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ing Luxurious Ease. These words are taken from the first paragraph. They are the keynote to the whole Book, and hence are rightly taken to designate it. Gaubil says the characters mean—“Il nefaut passe livrer au plaisir. Medhurst entitles the Book—‘On avoiding luxurious ease.' % and £k are used interchangeably. Their primary signification is that of ‘idleness;’ compare Mencius, VII., Pt. II., xxiv. 1, and IV., Pt. II., xxx. 2. But as the character is used in the Shoo, it does not denote a mere passive idleness, but one in which, while the proper duties are neglected, improper lusts and gratifications may be eagerly sought; see the ‘Counsels of Yu, p. 14; et al. Still the idea of the term here is that of “luxurious or indulgent

ease.” # is used as the imperative #. The Book is found in both the texts. It comes under the division of #|| or ‘Instructions.”

CoNTENTs. The prefatory note is simply to the effect that ‘the duke of Chow made the Woo Yih; without a word about the time or occasion of it. The general view, which there is no reason to dispute, is that the duke of Chow addressed it to king Ching, soon after he had resigned the government into his hands. That the minister thought it necessary thus to admonish the young sovereign confirms what I have several times urged, that there was between them a measure of dissatisfaction on the one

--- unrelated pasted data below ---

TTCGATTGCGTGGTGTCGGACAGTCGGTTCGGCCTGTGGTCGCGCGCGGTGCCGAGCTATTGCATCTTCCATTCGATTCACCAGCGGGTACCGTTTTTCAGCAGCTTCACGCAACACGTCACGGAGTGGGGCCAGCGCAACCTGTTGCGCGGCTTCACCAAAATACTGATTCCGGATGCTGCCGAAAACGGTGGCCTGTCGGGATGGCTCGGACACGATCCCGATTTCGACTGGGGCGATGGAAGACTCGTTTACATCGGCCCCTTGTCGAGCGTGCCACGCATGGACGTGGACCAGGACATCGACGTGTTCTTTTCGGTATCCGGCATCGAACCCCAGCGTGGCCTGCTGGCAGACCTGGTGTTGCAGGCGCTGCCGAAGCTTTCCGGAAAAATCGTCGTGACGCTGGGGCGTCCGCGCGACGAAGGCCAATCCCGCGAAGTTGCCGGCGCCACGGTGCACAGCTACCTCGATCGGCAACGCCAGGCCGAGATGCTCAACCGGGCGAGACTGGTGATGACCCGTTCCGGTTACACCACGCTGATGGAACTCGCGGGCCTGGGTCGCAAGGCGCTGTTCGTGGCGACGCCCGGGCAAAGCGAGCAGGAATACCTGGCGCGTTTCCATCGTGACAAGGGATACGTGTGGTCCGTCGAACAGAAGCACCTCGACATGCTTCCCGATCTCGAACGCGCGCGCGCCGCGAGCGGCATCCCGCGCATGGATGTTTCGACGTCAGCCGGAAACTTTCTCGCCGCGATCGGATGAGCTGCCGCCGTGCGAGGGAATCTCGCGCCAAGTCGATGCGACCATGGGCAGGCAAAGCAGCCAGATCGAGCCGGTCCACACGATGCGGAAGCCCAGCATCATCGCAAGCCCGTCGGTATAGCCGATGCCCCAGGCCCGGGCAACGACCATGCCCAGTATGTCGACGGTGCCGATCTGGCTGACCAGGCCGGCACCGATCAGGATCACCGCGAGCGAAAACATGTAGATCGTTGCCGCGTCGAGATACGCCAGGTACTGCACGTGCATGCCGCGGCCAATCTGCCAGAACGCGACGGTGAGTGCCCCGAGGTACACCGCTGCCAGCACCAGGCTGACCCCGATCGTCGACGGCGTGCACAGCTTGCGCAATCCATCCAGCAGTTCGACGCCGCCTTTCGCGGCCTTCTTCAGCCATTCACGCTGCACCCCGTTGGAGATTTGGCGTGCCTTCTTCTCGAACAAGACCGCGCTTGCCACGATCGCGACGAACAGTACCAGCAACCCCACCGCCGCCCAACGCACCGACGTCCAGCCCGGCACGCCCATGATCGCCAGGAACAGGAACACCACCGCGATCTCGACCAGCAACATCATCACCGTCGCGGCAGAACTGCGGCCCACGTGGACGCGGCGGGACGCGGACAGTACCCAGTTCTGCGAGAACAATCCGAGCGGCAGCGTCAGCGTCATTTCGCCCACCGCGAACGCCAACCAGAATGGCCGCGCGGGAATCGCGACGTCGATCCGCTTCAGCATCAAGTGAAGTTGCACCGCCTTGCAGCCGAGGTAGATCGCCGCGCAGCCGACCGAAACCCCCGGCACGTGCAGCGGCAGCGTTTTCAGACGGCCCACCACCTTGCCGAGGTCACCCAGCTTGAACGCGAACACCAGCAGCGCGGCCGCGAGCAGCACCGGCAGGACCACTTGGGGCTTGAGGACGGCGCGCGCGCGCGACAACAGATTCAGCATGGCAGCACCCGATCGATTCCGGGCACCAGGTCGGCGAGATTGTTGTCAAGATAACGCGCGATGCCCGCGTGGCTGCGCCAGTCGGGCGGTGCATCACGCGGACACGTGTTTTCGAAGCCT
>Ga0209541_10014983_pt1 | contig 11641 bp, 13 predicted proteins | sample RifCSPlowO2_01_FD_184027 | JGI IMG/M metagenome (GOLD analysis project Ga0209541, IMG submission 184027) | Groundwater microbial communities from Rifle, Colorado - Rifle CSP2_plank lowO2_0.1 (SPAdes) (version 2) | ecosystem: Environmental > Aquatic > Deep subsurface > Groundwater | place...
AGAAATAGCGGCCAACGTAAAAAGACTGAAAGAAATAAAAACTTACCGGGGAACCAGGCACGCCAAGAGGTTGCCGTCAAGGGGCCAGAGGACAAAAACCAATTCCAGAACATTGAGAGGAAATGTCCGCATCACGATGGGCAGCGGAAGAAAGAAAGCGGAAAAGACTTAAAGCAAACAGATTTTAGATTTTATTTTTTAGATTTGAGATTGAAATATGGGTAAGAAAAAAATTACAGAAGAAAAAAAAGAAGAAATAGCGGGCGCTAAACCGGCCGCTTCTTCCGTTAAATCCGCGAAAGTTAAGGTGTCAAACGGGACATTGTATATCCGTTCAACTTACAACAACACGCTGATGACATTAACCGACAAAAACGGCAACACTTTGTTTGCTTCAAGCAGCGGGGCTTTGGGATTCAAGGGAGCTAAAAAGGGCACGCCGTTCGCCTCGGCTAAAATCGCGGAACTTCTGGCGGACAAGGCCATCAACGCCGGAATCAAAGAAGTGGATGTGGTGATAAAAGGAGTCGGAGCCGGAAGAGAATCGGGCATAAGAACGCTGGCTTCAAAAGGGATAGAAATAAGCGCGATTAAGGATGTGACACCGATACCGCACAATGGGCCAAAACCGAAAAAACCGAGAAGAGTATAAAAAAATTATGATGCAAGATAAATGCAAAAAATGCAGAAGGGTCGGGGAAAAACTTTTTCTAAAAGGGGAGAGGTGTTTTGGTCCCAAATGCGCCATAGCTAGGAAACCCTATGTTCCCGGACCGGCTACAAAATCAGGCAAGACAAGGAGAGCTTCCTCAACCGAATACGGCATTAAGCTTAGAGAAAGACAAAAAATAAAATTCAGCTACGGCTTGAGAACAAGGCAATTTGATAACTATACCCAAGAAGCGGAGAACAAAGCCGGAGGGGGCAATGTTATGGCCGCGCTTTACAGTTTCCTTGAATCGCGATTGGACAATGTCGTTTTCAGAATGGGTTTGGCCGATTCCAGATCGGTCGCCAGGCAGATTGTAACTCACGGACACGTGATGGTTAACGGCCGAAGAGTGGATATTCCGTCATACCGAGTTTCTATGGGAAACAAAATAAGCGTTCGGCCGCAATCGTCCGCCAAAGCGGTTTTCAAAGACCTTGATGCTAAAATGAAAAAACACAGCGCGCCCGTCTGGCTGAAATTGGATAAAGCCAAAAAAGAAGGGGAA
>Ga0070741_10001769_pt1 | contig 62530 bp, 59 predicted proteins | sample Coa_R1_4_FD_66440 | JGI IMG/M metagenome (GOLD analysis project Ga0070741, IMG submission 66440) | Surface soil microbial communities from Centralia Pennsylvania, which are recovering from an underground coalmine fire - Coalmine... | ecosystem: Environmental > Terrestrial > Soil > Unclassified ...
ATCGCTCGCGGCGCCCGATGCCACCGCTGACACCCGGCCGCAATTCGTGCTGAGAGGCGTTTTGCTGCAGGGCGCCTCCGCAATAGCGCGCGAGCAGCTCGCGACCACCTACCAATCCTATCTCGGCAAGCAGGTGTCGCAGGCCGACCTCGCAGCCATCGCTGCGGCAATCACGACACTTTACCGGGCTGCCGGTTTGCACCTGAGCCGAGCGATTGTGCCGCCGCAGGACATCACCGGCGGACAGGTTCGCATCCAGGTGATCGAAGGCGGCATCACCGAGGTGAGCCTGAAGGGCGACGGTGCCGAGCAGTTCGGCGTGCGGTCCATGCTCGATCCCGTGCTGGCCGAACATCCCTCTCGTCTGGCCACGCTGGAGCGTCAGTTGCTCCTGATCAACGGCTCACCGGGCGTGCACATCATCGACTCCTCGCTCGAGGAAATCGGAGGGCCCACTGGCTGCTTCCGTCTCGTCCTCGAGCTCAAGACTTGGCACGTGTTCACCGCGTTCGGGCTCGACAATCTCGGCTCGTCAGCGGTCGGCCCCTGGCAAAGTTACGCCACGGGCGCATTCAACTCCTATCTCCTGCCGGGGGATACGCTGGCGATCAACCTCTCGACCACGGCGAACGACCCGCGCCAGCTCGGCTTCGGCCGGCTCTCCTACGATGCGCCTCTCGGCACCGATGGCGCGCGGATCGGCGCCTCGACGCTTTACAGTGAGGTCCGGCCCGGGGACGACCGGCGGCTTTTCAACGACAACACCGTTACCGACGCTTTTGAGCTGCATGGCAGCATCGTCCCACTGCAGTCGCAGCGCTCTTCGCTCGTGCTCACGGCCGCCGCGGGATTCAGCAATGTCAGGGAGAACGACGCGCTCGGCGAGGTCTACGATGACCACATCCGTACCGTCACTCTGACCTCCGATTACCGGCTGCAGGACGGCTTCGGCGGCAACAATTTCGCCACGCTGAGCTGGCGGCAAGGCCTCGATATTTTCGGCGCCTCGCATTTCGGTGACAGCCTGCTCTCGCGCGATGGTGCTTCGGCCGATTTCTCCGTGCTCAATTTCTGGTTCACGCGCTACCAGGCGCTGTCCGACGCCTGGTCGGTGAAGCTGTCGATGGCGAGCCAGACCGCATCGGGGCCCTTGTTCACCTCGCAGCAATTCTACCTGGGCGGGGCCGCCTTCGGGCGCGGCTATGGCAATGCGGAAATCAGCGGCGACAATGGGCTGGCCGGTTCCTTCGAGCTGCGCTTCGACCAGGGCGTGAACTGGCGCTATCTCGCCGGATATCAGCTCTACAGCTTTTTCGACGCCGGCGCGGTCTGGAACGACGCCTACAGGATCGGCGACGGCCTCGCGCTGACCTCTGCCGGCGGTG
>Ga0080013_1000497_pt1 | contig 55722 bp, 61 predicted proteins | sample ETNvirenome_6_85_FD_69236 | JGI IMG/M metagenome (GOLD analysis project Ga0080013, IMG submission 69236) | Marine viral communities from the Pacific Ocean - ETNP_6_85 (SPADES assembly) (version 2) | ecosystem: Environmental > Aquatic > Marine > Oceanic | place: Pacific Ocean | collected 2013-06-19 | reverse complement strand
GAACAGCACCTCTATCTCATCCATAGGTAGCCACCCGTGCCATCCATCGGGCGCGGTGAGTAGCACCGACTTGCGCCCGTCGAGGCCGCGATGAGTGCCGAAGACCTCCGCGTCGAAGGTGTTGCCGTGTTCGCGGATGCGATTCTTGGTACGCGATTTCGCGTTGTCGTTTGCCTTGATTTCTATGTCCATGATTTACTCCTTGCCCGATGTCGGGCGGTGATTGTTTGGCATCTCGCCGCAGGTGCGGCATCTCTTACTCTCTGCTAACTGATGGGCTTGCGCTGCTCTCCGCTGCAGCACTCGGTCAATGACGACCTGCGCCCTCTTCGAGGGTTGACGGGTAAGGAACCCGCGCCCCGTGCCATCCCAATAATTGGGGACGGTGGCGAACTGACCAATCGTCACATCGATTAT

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division into seven chapters is thus suggested.

In parr. 1-3, the duke leads the king to find a rule for himself in the laborious toils which devolve on the husbandman. In parr. 4–7, he refers to the long reigns of three of the sovereigns of the Yin dynasty, and the short reigns of others, as illustrating how the blessing of Heaven rests on the diligent sovereign. In parr. 6-11, the example of their own kings, T“ae, Ke, and Wän is adduced with the same object. In parr. 12, 13, the duke addresses the king personally, and urges him to follow the example of king Wän and flee from that of Show. In 14, 15, he stimulates him by reference to ancient precedents to adopt his counsels, and shows the evil effects that will follow if he refuse to do so. In parr. 16–18, he shows him by the examples of the good kings of Yin and of king Wän how he ought to have regard to the opinions of the common people, and gird himself to diligence. The last par. is a single admonition that the king should lay what had been said to heart.